6. Establish Identity
Because people can't see who is speaking, always establish identity when you speak. Say your name
at the beginning when you first speak and when you make later contributions.
In a face-to-face meeting, you can see who agrees by seeing the nods or asking for a show of hands.
On a conference call it may be necessary to verbally show agreement and, of course, establish who is
agreeing and who isn't.
7. Engage and be engaged
The host of the conference call needs to inject appropriate energy and enthusiasm to avoid a
monotone delivery that puts people to sleep. Listening to the same voice for too long can get boring
so add a variety of voices – encourage others to speak and contribute. For participants not “in the
room” if there are some people together speaking with others dialing-in remotely, it's easy to feel
disconnected. The host should ask questions and invite comments to keep everyone involved and
engaged. Use people's names when asking questions or inviting comments. Say their name first
before the question or invitation to comment. This can avoid catching people off guard. Maybe even
give some warning that you will soon be asking a particular question or inviting comment on an
The host should note of who is contributing and who is being quiet. Don't forget remote callers just
because you can't see them.
Summarise along the way and give opportunities for people to contribute before moving along to
the next item on the agenda.
For participants, it's easier to stay engaged if you Eliminate Distractions and put in Extra Effort to
stay focussed for the conference call.
8. Entries and Exits
Your conference call will be more effective when you pay special attention to how you start and
finish – have a strong Entry and a purposeful Exit.
If you are the host, we recommend that you "get in the zone" before the conference call, remind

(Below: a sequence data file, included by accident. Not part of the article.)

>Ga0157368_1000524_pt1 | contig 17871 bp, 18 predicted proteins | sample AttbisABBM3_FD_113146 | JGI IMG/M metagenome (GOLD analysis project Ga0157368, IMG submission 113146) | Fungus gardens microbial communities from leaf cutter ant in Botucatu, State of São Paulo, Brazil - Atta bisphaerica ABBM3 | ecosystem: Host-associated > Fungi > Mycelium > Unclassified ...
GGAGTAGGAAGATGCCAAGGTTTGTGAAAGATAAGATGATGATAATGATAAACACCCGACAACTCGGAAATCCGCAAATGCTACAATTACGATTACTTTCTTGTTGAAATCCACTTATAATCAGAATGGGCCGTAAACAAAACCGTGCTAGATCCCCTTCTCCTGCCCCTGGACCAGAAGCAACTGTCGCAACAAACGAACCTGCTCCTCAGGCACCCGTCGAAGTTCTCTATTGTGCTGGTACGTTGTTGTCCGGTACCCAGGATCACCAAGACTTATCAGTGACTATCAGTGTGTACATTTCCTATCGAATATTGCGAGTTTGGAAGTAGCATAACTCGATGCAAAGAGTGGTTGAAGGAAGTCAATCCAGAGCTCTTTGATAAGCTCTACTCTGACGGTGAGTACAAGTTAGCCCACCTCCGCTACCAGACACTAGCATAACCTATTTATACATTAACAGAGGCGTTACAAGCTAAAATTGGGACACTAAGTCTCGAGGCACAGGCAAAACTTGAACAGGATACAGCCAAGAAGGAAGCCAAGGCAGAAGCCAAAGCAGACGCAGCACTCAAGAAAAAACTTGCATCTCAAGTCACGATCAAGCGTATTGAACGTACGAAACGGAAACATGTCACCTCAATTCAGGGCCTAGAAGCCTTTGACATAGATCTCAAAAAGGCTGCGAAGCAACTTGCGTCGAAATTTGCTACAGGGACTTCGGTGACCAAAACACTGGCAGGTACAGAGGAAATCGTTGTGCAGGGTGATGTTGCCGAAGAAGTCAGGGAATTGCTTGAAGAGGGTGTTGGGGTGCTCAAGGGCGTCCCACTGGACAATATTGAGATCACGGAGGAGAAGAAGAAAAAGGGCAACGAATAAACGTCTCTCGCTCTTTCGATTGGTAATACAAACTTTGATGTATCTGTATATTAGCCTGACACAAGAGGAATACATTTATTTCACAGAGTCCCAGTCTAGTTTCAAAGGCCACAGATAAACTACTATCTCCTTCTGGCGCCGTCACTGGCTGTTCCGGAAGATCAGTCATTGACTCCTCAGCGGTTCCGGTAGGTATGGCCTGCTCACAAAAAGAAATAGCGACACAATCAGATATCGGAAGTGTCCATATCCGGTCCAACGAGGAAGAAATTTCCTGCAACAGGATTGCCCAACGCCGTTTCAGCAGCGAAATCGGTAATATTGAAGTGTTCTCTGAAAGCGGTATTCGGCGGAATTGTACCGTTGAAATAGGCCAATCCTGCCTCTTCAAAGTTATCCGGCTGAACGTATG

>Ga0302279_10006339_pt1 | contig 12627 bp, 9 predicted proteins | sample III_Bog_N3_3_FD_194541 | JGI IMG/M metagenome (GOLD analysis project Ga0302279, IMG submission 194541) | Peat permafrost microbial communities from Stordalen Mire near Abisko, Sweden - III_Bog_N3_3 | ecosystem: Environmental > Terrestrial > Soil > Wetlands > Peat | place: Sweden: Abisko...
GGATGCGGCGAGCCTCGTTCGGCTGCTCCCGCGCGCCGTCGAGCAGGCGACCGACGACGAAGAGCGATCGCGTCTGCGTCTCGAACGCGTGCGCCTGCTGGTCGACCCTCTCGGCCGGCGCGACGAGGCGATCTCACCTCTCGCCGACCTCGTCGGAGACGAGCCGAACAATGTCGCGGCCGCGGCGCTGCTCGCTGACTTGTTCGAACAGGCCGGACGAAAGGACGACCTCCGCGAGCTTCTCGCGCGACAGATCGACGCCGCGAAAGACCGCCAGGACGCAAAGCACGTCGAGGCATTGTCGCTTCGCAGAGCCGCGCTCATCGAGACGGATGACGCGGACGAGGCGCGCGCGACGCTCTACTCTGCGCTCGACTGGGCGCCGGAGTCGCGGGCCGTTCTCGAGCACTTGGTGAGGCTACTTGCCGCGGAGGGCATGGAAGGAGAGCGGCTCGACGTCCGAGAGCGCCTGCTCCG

yourself of the Agenda and the purpose of the conference call and even practise out loud the
introduction of the call so they you a strong Entry.
A purposeful Exit is vital too. We recommend that the host signal that the conference is about to
wrap up, then spend the last five minutes: summarising key points, what's been achieved, next
steps, assigning actions – Who is to do What by When.
Time and Timing:
- The shorter the conference call, the more effective it can be. People can stay more focussed
if they know it is for a shorter time. 30-40 minutes of concentrated effort can be better than
an hour-long call.
- In the Agenda, designate appropriate times for different items
- Designate a person to keep track the time and interject when it's time to move on to the
- Start on time and finish on time
- Consider starting conference calls at 5 or 10 minutes past the hour. People are often late if
they are coming from other commitments that often finish on the hour.
How to Stay on track:
It's easy for conference calls to stray off track and lose focus. It can help to have a designated person
to interject to keep matters on track. It can be a simple expression like "back on track" or an agreed
code word (the funnier the better) to pull people back to business in a light-hearted way.
In our workshops, participants get more than tips and techniques – they get a valuable opportunity
to apply the workshop tips and techniques in a realistic exercise. We record a conference call where
participants have to work without seeing each other. Participants then get valuable constructive
feedback from our facilitator and their fellow participants.
We customise and tailor to your specific requirements. For more information please contact us